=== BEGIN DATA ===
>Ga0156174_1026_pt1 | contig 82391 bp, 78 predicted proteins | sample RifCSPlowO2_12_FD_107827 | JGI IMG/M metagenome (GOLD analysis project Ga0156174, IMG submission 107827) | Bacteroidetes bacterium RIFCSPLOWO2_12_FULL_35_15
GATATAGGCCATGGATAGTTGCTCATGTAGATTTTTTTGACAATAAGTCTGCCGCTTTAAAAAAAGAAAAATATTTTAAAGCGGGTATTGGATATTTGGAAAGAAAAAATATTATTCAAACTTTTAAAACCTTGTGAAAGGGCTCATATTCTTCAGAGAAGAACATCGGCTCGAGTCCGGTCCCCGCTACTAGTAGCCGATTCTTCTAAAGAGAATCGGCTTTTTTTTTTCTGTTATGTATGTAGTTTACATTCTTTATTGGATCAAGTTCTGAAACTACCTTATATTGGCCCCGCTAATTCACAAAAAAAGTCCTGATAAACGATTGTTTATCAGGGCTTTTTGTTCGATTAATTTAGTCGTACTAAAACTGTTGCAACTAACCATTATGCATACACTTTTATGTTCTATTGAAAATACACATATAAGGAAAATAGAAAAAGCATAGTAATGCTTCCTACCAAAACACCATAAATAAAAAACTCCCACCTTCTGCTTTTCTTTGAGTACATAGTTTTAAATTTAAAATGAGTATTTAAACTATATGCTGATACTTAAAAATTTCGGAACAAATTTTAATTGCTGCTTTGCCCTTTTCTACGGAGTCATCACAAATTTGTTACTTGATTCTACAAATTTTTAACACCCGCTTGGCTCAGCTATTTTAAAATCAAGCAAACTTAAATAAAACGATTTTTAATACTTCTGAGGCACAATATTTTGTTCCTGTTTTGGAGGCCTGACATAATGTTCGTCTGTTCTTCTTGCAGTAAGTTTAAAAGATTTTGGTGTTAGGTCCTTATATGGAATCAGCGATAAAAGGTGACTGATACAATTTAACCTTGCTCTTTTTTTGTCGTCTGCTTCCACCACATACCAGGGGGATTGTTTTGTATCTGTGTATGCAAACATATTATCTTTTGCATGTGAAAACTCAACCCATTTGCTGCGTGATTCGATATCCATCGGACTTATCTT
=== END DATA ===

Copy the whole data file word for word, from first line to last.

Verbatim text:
>Ga0156174_1026_pt1 | contig 82391 bp, 78 predicted proteins | sample RifCSPlowO2_12_FD_107827 | JGI IMG/M metagenome (GOLD analysis project Ga0156174, IMG submission 107827) | Bacteroidetes bacterium RIFCSPLOWO2_12_FULL_35_15
GATATAGGCCATGGATAGTTGCTCATGTAGATTTTTTTGACAATAAGTCTGCCGCTTTAAAAAAAGAAAAATATTTTAAAGCGGGTATTGGATATTTGGAAAGAAAAAATATTATTCAAACTTTTAAAACCTTGTGAAAGGGCTCATATTCTTCAGAGAAGAACATCGGCTCGAGTCCGGTCCCCGCTACTAGTAGCCGATTCTTCTAAAGAGAATCGGCTTTTTTTTTTCTGTTATGTATGTAGTTTACATTCTTTATTGGATCAAGTTCTGAAACTACCTTATATTGGCCCCGCTAATTCACAAAAAAAGTCCTGATAAACGATTGTTTATCAGGGCTTTTTGTTCGATTAATTTAGTCGTACTAAAACTGTTGCAACTAACCATTATGCATACACTTTTATGTTCTATTGAAAATACACATATAAGGAAAATAGAAAAAGCATAGTAATGCTTCCTACCAAAACACCATAAATAAAAAACTCCCACCTTCTGCTTTTCTTTGAGTACATAGTTTTAAATTTAAAATGAGTATTTAAACTATATGCTGATACTTAAAAATTTCGGAACAAATTTTAATTGCTGCTTTGCCCTTTTCTACGGAGTCATCACAAATTTGTTACTTGATTCTACAAATTTTTAACACCCGCTTGGCTCAGCTATTTTAAAATCAAGCAAACTTAAATAAAACGATTTTTAATACTTCTGAGGCACAATATTTTGTTCCTGTTTTGGAGGCCTGACATAATGTTCGTCTGTTCTTCTTGCAGTAAGTTTAAAAGATTTTGGTGTTAGGTCCTTATATGGAATCAGCGATAAAAGGTGACTGATACAATTTAACCTTGCTCTTTTTTTGTCGTCTGCTTCCACCACATACCAGGGGGATTGTTTTGTATCTGTGTATGCAAACATATTATCTTTTGCATGTGAAAACTCAACCCATTTGCTGCGTGATTCGATATCCATCGGACTTATCTT